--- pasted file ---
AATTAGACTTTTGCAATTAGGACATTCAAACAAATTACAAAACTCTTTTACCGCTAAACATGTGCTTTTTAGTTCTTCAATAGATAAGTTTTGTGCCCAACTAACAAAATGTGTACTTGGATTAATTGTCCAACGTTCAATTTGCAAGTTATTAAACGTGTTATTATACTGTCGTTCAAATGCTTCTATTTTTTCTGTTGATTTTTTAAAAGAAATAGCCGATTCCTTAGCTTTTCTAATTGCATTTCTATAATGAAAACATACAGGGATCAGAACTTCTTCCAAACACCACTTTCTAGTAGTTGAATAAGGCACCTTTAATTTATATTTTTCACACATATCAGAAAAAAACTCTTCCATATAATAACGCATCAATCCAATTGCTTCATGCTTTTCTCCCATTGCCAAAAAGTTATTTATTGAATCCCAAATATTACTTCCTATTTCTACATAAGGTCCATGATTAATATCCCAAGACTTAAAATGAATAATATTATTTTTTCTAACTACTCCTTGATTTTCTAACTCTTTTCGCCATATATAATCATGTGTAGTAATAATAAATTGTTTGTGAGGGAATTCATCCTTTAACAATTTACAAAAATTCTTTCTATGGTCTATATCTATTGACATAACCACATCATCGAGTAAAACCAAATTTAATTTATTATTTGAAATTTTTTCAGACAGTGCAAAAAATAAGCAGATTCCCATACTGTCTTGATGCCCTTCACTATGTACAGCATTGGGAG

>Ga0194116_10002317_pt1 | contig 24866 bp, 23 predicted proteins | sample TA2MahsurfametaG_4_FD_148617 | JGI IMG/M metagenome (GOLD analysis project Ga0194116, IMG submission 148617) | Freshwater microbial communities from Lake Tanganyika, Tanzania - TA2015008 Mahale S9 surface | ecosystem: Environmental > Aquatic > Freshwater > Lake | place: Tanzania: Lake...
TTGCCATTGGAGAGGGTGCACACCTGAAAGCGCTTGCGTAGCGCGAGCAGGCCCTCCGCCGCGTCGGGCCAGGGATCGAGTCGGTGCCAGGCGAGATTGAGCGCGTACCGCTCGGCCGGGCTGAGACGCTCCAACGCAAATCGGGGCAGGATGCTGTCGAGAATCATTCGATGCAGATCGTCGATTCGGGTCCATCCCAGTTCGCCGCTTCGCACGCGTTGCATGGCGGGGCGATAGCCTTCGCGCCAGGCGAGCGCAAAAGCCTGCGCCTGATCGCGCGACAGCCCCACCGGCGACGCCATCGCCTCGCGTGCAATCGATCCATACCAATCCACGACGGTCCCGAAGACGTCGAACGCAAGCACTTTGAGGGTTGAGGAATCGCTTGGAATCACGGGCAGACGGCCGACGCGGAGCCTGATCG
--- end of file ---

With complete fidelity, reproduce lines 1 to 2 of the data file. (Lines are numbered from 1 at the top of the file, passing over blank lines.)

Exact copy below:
AATTAGACTTTTGCAATTAGGACATTCAAACAAATTACAAAACTCTTTTACCGCTAAACATGTGCTTTTTAGTTCTTCAATAGATAAGTTTTGTGCCCAACTAACAAAATGTGTACTTGGATTAATTGTCCAACGTTCAATTTGCAAGTTATTAAACGTGTTATTATACTGTCGTTCAAATGCTTCTATTTTTTCTGTTGATTTTTTAAAAGAAATAGCCGATTCCTTAGCTTTTCTAATTGCATTTCTATAATGAAAACATACAGGGATCAGAACTTCTTCCAAACACCACTTTCTAGTAGTTGAATAAGGCACCTTTAATTTATATTTTTCACACATATCAGAAAAAAACTCTTCCATATAATAACGCATCAATCCAATTGCTTCATGCTTTTCTCCCATTGCCAAAAAGTTATTTATTGAATCCCAAATATTACTTCCTATTTCTACATAAGGTCCATGATTAATATCCCAAGACTTAAAATGAATAATATTATTTTTTCTAACTACTCCTTGATTTTCTAACTCTTTTCGCCATATATAATCATGTGTAGTAATAATAAATTGTTTGTGAGGGAATTCATCCTTTAACAATTTACAAAAATTCTTTCTATGGTCTATATCTATTGACATAACCACATCATCGAGTAAAACCAAATTTAATTTATTATTTGAAATTTTTTCAGACAGTGCAAAAAATAAGCAGATTCCCATACTGTCTTGATGCCCTTCACTATGTACAGCATTGGGAG

>Ga0194116_10002317_pt1 | contig 24866 bp, 23 predicted proteins | sample TA2MahsurfametaG_4_FD_148617 | JGI IMG/M metagenome (GOLD analysis project Ga0194116, IMG submission 148617) | Freshwater microbial communities from Lake Tanganyika, Tanzania - TA2015008 Mahale S9 surface | ecosystem: Environmental > Aquatic > Freshwater > Lake | place: Tanzania: Lake...